He mentioned that that was a brilliant step because it would create a forum for dialogue and interaction between the government and professional bodies, which in turn would create a more efficient pathway to development in the country under the New Direction.
President of PERC, Engineer Tani Pratt, said they were a body empowered by an Act of Parliament of 1990 to regulate and control the practice of engineering in the country. He said they were beginning to fulfill some of their wider regulatory mandates, adding that they had started providing certification services to the Mining Industry by introducing a scheme for Mine Manager’s Certificate of Competency for Surface.
He noted that despite the successes, PERC was concerned that its 1990 Act was unable to adequately provide them with the mandate to address all of today’s challenges, disclosing that they had started discussions with the Ministry of Works on ways to strengthen PERC and the engineering profession for greater impact on the ground as well as to facilitate the body’s increased involvement in national development.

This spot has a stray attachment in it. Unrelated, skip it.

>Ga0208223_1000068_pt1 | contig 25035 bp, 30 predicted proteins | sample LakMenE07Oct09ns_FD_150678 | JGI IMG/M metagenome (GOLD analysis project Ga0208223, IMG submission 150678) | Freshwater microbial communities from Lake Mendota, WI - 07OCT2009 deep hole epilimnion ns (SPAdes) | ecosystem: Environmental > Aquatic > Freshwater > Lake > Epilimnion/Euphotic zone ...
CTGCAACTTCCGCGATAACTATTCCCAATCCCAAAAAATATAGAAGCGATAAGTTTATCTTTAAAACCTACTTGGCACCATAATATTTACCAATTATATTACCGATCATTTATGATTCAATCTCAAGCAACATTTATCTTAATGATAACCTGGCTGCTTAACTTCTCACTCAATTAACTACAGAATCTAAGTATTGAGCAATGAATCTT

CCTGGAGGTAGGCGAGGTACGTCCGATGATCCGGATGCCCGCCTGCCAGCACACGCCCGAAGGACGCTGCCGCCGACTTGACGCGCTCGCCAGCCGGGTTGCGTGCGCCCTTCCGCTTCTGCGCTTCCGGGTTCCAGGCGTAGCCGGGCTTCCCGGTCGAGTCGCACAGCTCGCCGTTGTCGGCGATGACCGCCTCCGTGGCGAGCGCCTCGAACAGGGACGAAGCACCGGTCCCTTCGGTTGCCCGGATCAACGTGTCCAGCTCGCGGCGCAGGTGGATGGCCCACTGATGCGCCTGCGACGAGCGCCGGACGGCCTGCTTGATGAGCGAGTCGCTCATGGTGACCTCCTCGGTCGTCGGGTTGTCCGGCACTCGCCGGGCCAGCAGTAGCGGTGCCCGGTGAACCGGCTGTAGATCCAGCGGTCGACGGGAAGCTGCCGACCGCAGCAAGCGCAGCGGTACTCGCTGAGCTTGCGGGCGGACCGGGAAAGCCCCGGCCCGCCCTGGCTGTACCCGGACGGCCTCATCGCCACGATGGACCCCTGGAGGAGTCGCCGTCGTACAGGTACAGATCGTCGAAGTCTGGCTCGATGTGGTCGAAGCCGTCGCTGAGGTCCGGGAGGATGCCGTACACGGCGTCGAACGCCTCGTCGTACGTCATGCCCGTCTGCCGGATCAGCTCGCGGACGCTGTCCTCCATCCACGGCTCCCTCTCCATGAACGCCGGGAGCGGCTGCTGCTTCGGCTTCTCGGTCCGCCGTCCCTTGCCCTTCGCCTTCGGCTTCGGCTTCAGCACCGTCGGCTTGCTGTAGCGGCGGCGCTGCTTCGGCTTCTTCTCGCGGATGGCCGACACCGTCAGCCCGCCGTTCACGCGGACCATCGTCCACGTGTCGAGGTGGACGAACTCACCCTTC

“Failure to implement the improved regulations is one of the greater risks to the safety of our citizens as multi-storey buildings continue to be built without adequate regulations. These are incidents waiting to happen as have been demonstrated in similar situations in Sierra Leone and the sub-region,” he said.
On his part, President Bio thanked the two bodies for updating him on their various activities, saying that that had given him an insight on the ways they could help in developing the nation. He said different nations chose different pathways to development but noted that whatever ways a nation chose, engineers would form an important component. He added that the experiences already gained by members of the two bodies would be vital for the development of the country.
President Bio also said that he had always grumbled about engineers when considering the level of experienced engineers in the country as opposed to the kinds of poorly constructed buildings around, especially in the capital city, which was becoming a perennial problem.
On the proposed new Act, he said: “The Act itself must be made current and as soon as you present us with the reviewed Act, we will quickly move it through the natural stages of governance and get it back to you so that you have a new document that will empower you and also bring you to date.”